Rescue myth vs. fact: Animals are property with limited to no legal rights

fact vs myth

We have come a long way in the last decade towards recognizing the importance of our pets to our family.  The laws around protecting our furry friends have gotten better, but they still do not recognize the true sentient beings that they are.

Fact: Animals are property with limited to no legal rights

Did you ever stop and think about the legal rights your dog or cat has in our society today?  Just like with humans, animals are involved in accidents with cars (either from being in an accident while inside them or hit by them) and unfortunately not all owners do a good job keeping their animals under control and attacks do happen.

But in the eyes of the law, the value of the animal is treated about the same as the value of a bicycle or a piece of clothing.  The cost of replacement is generally the only legal obligation that someone found guilty has to pay because animals are considered property, not living beings that can suffer pain or emotional distress.

Animal cruelty laws are the most prevalent

In the U.S., there are both federal and state laws protecting various cruelties against animals.  Like many other laws, there is often lack of awareness and lack of enforcement and these laws have not all been around for very long.  In fact it wasn’t until 2014 when South Dakota finally became the 50th state to pass a felony provision for animal cruelty.  The protections for animals vary by state and our friends at the Animal Legal Defense Fund (ALDF) publish an annual report on the Best and Worst States for Animal Protection Laws.  This guide walks you through the improvements and new laws on a state by state basis.  The good news is things are getting better every year, but the bad news is it’s not happening fast enough.

Federal animal protection laws cover specific areas

Due to the separations between Federal and State governments in the U.S., Federal laws around animal protections are a little spotty.

  • Animal Welfare Act (AWA) – This law focuses on the standards for housing, transportation and handling of animals.  We’ve talked before about the Animal Welfare Act Blue Book which outlines these specifics.  The AWA does set some standards regarding minimizing the pain and distress of animals in research, but there are many loopholes that allow cruelty to continue.
  • The Humane Slaughter Act – The focus of this law is on the humane slaughtering of animals for food, but it covers only certain types of animals and leaves out entire categories including poultry so does not provide much in the way of protection.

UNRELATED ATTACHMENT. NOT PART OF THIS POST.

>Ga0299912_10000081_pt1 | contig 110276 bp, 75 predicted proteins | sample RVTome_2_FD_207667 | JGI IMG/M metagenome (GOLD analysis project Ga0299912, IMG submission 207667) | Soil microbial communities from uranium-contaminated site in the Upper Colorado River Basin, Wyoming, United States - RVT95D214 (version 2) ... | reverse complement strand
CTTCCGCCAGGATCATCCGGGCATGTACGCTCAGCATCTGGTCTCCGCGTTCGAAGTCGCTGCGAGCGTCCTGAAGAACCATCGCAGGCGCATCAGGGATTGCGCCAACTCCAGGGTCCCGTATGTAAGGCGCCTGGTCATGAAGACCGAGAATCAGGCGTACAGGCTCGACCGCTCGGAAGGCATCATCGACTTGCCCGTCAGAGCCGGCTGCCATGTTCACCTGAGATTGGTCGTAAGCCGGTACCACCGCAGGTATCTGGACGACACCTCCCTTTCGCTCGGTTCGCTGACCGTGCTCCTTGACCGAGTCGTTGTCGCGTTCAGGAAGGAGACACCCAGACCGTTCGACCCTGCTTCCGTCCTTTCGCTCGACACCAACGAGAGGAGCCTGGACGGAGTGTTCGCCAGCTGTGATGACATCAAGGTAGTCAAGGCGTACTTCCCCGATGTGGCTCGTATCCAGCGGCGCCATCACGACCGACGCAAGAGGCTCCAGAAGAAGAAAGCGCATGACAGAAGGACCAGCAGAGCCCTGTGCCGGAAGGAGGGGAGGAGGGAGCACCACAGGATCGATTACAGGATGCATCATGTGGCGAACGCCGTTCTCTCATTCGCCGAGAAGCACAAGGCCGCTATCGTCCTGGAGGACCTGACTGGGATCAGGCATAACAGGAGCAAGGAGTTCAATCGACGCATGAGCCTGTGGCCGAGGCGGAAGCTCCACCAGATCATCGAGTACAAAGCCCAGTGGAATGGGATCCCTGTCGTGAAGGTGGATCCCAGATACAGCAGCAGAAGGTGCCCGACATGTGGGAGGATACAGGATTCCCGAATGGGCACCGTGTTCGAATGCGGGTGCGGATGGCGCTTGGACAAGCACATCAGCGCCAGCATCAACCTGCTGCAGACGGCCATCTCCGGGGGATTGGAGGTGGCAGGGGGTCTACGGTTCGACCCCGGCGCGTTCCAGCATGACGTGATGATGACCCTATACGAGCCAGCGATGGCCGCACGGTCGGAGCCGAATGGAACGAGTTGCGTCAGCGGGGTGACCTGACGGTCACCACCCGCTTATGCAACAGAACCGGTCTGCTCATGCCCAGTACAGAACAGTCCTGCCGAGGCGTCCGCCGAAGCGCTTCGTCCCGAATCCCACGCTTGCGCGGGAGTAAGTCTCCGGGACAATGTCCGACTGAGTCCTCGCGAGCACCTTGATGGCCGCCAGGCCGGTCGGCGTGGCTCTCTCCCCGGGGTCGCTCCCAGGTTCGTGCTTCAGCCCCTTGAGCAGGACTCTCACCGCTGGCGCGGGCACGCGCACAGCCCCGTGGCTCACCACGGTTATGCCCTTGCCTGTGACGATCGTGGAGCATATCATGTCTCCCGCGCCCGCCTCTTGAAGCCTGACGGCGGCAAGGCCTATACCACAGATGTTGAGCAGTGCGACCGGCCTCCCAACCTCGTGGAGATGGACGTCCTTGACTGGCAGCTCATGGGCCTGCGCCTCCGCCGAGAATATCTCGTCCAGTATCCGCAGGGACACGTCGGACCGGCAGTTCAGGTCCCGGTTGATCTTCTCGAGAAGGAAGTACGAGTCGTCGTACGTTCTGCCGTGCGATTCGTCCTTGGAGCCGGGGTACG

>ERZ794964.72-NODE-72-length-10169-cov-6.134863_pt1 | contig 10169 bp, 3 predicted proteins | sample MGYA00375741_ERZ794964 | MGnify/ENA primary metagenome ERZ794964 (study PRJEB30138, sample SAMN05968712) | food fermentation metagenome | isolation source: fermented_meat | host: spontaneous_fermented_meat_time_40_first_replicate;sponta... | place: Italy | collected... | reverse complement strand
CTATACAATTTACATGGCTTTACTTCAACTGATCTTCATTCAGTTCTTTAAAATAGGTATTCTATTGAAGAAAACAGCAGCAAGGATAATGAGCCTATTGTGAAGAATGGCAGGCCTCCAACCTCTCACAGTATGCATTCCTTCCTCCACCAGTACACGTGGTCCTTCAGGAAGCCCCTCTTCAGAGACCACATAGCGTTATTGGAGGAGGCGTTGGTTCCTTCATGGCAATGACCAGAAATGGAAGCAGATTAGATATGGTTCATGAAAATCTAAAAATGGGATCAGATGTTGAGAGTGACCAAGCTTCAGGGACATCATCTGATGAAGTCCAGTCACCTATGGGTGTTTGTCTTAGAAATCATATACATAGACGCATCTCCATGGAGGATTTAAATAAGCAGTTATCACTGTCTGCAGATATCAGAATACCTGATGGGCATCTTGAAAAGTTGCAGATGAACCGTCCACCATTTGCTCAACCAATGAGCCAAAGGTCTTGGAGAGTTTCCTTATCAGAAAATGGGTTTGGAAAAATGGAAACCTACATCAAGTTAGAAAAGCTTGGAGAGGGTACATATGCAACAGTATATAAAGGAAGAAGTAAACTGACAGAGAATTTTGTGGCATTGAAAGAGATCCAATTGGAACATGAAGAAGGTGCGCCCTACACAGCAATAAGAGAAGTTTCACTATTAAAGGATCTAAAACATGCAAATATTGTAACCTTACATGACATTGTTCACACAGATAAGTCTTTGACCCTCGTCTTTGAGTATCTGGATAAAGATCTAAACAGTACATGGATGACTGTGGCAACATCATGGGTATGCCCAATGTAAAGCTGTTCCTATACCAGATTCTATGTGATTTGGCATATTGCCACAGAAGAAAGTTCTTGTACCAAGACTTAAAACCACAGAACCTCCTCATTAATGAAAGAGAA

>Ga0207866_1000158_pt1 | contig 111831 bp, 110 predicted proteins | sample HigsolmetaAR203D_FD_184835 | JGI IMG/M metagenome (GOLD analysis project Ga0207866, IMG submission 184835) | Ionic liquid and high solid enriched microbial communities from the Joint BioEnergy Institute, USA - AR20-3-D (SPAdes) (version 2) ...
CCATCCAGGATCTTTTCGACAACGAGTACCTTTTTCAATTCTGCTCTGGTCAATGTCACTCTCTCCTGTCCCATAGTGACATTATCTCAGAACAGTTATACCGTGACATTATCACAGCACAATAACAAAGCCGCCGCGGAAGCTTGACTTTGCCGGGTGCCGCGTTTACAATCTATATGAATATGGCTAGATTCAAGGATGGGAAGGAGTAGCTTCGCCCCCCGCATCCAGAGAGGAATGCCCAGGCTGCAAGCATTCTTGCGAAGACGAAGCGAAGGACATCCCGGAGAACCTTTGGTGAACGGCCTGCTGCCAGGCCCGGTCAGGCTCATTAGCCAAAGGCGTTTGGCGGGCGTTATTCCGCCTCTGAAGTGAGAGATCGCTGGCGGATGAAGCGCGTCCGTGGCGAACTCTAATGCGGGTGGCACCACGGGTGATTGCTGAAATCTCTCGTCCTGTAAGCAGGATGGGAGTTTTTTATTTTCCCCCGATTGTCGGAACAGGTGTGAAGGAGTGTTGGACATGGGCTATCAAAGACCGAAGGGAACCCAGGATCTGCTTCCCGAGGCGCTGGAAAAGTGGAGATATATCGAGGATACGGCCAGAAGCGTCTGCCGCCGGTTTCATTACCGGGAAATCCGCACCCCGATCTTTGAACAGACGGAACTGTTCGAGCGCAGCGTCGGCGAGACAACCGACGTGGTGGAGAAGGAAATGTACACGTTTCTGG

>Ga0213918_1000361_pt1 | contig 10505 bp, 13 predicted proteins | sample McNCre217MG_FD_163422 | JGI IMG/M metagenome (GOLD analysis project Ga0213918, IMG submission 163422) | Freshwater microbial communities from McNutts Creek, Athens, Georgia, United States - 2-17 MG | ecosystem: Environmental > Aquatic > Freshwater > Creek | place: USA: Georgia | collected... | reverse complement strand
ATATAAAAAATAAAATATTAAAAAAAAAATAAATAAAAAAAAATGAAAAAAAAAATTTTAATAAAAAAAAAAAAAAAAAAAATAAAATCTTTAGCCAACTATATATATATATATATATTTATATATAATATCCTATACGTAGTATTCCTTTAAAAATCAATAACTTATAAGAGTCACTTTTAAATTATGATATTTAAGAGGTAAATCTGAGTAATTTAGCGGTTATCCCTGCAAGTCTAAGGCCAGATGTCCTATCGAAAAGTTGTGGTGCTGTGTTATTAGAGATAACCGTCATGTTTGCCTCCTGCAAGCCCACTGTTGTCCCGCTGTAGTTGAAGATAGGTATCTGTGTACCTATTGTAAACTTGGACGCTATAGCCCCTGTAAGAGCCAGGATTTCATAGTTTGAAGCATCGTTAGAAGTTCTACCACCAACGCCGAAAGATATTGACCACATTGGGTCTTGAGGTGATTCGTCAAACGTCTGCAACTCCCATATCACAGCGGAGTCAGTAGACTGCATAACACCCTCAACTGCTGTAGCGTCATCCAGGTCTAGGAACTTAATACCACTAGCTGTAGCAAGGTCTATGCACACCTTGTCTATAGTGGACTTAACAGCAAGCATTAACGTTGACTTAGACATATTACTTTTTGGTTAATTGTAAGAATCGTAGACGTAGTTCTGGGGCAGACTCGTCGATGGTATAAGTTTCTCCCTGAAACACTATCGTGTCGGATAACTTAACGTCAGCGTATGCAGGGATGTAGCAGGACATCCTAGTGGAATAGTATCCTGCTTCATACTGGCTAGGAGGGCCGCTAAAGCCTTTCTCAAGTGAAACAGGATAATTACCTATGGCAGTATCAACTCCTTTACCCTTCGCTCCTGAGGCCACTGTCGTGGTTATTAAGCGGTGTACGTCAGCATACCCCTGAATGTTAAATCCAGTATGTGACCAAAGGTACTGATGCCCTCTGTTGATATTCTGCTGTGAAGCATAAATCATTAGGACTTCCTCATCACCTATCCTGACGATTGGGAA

• Safe Air Travel for Animals Act – Those of you that travel by airline with your pets will be happy to know that there is a law on the books for airlines, but it is again broad and generally only requires better reporting of loss, injury or death of animals on their flights, and some improvements in employee training regarding handling animals humanely.

Animal rights in divorce law seems to be a bright spot

Ironically, the laws that seem to have the most focus and potential for animals are those governing the separation of human relationships.  Over the years, many divorces have become contentious and the animals are often the subject of custody fights and demands for visitation.  Early on, courts would ignore these petitions treating the animals like property and commenting that it makes no more sense to offer visitation to an animal than to a lamp or a chair.  (Crazy right?)

But the trend even in the last five years has dramatically shifted.  More and more state laws are being passed that give judges the power to award custody and visitation much like they would for parents with children in a divorce.  Illinois was one of the leaders (notice that they’re #1 on the ALDF best states for animal laws) and judges in divorce proceedings can consider the well-being of companion animals in allocating sole or joint ownership.  A California law that goes into effect January 1,2019 allows people to petition for sole or joint custody of their pet and requires the court to evaluate who cares for the pet and who provides it shelter.

Animal laws need to focus on non-companion animals

But while companion animals are benefiting with laws allowing more consideration in divorce, sadly there are many types and species of animals that are still subject to cruel confinement and treatment.  Sea World has been under the magnifying glass from time to time over the last few years for their confinement and treatment of killer whales, while it seems almost monthly that there is a story about another roadside zoo where a bear or tiger is kept in a tiny enclosure.

The fact remains that animals are sentient beings but still do not have the protections afforded by the legal system.  We have come so far and yet we have so far to go.

Animals are property with limited to no legal rights